I did a very similar study on the Music Faculty Library at the University of Oxford for my MSc thesis last year by combining analysis of usage statistics for Naxos and CDs with findings from a questionnaire sent to all library users. The results were pretty interesting and suggested that there was a significant difference in user behaviour relating to audio discovery between the different user types (eg. undergraduate, postgraduate or faculty staff). Undergraduates actually most often ranked Spotify as their first port of call for audio discovery for academic purposes (rather than Naxos), yet postgraduates and staff preferred to use the CD collection. However, the vast majority of users surveyed believed that it was important for the library to maintain an extensive CD collection, particularly for contemporary music recordings (which can be rare and expensive).

    I’d be happy to send my thesis to anybody that is interested!
    Best wishes

    Deputy Music Librarian
    University of Oxford


    • musicb3 says:

      Thanks, Jenny. That sounds very interesting. Could you please email me your thesis (I’m at cg474 [at-signthingy] cam [dot] ac [dot] uk. As Federica indicates, we want to follow-up her work with a questionaire in Michelmas Term 2011. I will keep you posted. Many thanks for your interesting comment, Clemens


  3. Apart from availability of compositions on CD or otherwise, I wonder (a) how many people re-purpose the CD recordings once borrowed – something they can’t do with Naxos – and (b) whether we’ll notice a difference in borrowing/streaming habits now that Spotify has restricted access?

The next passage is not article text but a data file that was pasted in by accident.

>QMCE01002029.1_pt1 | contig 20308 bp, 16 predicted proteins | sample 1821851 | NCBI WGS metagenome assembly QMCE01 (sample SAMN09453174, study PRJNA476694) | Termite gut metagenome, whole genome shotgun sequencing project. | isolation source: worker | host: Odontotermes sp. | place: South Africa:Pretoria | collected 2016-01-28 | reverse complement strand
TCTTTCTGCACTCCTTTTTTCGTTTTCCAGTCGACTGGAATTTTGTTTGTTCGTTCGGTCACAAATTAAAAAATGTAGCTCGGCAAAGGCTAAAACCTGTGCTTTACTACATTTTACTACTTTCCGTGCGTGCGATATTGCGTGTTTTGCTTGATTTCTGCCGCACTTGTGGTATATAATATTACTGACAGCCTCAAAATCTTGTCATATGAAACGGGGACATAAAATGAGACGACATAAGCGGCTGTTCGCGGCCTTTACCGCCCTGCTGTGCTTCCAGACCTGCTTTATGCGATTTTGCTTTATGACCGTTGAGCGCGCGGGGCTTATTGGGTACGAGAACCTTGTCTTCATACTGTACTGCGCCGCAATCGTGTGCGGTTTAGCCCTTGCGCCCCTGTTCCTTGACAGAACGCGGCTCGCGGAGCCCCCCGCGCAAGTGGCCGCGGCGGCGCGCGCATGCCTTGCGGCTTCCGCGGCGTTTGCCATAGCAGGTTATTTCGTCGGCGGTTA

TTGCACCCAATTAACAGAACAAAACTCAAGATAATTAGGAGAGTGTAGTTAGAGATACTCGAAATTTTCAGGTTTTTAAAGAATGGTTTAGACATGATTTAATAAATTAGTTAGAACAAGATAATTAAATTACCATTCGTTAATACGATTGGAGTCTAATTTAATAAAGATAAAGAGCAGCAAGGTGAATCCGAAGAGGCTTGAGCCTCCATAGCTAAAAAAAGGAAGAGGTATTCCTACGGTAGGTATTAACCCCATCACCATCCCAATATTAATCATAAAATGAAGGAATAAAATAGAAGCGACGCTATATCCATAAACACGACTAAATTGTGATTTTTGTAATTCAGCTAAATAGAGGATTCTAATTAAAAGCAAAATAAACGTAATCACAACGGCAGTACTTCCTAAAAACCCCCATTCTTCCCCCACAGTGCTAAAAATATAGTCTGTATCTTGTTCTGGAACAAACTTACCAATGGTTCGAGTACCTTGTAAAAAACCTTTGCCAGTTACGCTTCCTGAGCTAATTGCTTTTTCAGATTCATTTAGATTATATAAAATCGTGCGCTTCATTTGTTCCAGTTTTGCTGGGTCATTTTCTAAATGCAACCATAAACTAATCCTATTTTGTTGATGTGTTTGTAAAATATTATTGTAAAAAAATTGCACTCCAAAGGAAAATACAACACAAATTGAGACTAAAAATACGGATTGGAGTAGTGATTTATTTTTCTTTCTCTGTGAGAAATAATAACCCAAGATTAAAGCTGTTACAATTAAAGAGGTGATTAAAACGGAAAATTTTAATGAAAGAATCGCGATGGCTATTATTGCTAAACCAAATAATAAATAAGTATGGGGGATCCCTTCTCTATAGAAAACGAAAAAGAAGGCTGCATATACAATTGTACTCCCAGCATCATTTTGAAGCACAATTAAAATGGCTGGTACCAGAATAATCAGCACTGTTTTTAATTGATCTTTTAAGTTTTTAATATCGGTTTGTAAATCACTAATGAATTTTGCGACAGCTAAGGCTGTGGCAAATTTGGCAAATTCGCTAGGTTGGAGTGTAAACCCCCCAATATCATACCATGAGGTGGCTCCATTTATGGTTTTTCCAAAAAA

• musicb3 says:

      Thank you, Karen for your comment and thoughts.

      Re (a): Yes, the ‘re-purposing’ is an issue, also certain genres like, say, operas mean that streaming a whole work might push your bandwidth/internet allowance, so a CD will just avoid that.

      Re (b): I am a bit surprised by you saying that Spotify has “restricted access”. I always thought that even getting the free-PLUS-ads service has always been restricted; in a sense that it wasn’t just a matter of signing-up, but being invited by a friend. Had this changed some time in the past? What is the issue/are these restrictions? I would be grateful for some enlightenment.
      Many thanks,